Case Competition 2023 Case 16 Single-stage treatment of chronic osteomyelitis reconstructed with a free muscle flap
Authors: Josefine Slater, MD, PhD-student, Birgitte Kiil, MD, Alex Ramsden, MD, FRCS (Plast)
A 53-year-old female was referred to the Nuffield Orthopaedic Centre, Bone Infection Unit, Oxford University Hospital, for treatment of a chronic osteomyelitis defect on the left tibia. The patient had a limb laceration leading to a contiguous osteomyelitis of her left tibia that developed at the age of 3 years.
She had previously been treated with a debridement as a child that was left to heal by secondary intention. The chronic wound broke down 2-3 times a year and discharged malodorous pus, but since 2021 it has remained unhealed. The patient is hypothyroid, has a BMI of 35, complete heart block and has a pacemaker since 2014. Antibiotics had been stopped two weeks prior to surgery according to protocol.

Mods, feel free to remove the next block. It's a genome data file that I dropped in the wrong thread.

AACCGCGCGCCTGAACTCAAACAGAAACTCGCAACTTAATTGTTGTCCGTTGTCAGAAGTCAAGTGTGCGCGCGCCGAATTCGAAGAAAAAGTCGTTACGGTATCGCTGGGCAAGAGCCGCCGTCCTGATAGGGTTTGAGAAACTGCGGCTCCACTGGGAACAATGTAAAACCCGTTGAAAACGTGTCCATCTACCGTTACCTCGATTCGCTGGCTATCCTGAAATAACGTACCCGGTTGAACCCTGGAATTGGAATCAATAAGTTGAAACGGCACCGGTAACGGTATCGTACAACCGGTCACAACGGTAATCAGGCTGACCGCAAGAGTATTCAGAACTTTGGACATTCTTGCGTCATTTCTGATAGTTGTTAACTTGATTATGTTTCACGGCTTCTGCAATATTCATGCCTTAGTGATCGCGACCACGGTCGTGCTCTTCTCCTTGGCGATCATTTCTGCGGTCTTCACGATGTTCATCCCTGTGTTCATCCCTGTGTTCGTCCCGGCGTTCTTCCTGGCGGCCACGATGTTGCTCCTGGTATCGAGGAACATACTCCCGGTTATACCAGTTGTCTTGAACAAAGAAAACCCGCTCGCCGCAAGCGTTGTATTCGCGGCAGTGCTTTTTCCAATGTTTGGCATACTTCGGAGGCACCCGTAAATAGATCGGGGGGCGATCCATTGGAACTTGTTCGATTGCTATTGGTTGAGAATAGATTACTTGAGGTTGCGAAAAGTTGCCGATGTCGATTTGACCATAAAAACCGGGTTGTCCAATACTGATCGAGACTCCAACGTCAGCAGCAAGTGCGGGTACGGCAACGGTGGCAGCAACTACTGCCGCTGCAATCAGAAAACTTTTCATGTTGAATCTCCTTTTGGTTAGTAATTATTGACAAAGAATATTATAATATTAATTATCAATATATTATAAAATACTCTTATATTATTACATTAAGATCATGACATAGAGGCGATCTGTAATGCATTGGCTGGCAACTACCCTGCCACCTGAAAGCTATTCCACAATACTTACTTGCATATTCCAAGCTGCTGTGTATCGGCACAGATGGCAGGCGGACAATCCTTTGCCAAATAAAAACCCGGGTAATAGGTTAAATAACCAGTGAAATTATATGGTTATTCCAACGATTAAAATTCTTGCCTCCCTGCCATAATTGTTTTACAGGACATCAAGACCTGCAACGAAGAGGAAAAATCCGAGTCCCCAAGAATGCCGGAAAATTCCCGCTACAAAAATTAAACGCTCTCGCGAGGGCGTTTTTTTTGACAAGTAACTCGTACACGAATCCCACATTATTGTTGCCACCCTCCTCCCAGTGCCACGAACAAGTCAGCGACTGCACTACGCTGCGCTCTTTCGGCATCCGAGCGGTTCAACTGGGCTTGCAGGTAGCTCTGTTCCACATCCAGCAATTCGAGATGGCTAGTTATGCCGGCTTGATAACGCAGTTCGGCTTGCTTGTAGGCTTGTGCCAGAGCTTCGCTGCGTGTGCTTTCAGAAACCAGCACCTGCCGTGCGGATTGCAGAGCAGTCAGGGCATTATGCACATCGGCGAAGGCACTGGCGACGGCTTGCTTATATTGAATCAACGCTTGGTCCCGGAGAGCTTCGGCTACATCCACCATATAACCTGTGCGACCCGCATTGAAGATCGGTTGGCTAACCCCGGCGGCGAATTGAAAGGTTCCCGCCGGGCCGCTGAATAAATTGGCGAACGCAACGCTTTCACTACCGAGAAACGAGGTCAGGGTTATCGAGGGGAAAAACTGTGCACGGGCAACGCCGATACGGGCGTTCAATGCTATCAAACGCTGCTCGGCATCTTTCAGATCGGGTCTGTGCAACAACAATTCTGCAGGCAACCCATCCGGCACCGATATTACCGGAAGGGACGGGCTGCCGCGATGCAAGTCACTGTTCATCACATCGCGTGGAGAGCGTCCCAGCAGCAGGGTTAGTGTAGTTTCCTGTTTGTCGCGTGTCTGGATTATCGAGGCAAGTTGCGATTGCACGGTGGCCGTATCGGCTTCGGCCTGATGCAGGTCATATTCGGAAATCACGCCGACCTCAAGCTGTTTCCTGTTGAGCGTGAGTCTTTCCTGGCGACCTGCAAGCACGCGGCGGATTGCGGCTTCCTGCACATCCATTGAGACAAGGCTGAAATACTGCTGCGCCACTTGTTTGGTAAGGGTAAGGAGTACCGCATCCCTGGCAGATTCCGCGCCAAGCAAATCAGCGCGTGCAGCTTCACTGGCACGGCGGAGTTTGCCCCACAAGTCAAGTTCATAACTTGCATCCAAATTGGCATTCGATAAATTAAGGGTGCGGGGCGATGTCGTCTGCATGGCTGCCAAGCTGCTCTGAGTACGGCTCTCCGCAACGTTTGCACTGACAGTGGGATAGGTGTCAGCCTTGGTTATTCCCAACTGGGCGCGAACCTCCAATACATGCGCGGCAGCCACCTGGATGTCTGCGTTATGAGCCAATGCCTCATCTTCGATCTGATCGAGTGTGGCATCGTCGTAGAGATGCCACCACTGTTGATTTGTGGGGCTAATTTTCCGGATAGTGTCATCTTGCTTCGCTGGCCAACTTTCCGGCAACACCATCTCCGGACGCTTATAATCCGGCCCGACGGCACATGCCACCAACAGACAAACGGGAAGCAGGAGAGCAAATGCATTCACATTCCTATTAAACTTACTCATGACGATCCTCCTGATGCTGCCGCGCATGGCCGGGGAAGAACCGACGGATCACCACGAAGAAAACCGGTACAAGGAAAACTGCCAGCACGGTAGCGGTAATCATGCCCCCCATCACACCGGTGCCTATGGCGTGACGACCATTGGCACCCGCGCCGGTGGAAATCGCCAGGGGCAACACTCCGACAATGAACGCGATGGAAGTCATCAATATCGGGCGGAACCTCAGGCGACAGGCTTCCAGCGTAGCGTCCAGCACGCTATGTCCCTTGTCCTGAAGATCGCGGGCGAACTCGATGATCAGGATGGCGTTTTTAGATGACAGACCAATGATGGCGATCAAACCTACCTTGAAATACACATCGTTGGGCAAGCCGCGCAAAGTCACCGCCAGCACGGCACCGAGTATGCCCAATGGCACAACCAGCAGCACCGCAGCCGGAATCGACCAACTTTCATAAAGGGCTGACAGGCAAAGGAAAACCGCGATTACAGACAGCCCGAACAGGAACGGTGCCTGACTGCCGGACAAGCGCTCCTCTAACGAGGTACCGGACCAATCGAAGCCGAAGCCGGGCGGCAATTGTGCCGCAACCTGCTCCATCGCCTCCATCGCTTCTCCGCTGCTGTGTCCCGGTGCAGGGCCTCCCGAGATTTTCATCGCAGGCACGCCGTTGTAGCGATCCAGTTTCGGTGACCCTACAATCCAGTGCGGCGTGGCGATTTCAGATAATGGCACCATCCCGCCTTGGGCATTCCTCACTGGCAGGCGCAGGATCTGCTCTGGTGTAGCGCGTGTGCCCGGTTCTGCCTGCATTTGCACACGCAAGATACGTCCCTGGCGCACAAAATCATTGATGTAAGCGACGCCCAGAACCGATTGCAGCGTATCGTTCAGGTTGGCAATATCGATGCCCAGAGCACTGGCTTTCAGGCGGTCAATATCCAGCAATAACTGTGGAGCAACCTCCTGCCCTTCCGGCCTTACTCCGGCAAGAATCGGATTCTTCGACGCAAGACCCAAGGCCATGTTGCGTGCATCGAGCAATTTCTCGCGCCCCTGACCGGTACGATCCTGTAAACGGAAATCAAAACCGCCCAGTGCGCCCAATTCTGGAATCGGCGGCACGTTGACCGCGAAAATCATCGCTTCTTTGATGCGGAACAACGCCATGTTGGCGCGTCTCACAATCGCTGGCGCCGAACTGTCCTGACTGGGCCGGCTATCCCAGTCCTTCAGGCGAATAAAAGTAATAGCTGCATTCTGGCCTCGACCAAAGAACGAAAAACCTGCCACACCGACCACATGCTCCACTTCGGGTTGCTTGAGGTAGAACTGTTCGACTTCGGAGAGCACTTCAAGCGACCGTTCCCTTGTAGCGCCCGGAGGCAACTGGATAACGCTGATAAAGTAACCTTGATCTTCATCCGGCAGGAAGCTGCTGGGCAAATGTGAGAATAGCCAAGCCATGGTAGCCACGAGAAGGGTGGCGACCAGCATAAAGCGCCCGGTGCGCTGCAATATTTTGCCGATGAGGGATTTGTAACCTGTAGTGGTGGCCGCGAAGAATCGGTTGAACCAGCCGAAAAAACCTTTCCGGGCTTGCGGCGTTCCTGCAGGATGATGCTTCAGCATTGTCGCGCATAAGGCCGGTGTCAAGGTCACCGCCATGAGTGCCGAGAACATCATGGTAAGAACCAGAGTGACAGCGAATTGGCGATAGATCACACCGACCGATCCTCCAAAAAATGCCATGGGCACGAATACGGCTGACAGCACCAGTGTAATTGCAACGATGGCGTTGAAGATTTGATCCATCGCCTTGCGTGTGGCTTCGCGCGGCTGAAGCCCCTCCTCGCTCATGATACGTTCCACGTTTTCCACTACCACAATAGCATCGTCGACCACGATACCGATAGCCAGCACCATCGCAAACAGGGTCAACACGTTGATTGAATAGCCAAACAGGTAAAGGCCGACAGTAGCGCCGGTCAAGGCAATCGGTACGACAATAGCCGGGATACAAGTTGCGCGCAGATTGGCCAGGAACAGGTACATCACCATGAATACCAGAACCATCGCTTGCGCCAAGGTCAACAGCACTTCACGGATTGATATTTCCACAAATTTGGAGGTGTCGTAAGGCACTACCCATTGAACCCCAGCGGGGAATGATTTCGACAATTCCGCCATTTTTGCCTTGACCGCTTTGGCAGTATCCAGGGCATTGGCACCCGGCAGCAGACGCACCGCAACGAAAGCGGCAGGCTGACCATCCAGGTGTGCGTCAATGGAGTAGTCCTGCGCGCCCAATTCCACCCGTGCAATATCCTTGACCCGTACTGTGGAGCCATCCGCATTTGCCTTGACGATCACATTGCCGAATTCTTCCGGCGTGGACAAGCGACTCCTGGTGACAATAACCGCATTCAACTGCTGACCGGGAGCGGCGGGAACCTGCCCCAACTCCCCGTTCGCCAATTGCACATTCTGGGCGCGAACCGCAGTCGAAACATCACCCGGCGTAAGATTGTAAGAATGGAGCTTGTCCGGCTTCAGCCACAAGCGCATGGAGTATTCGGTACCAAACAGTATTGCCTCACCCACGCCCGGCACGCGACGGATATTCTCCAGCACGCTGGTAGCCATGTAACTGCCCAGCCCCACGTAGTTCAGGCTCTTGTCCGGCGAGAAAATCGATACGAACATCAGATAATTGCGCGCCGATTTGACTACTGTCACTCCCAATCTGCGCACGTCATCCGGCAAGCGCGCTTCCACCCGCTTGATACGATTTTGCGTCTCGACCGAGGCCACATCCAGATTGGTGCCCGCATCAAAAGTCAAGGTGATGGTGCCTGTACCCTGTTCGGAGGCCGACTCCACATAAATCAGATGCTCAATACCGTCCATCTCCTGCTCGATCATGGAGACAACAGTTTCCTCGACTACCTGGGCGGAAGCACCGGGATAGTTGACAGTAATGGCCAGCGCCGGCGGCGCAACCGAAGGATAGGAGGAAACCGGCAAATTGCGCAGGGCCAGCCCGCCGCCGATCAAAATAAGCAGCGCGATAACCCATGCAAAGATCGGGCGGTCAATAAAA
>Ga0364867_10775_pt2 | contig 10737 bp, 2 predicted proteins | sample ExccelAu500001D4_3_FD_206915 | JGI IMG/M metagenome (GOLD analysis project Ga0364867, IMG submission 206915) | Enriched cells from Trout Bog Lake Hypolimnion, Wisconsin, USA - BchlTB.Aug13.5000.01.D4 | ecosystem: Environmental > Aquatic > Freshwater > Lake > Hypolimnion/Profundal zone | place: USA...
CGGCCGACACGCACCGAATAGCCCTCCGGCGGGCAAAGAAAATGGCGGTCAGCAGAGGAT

Before and after
The patient has a 15x5cm area of scaring on the mid shaft of the left tibia with areas of discharging sinuses from bone. There were palpable tibialis posterior and dorsalis pedis arteries.
Pre-operative planning together with orthopaedic colleagues is paramount. Chronic osteomyelitis is defined as having symptoms for at least six months with clinical and radiological signs in addition to minimum one of the following: the presence of an abscess, a sinus or intra-operative pus, two or more microbiological cultures with the same organisms, or supportive histology.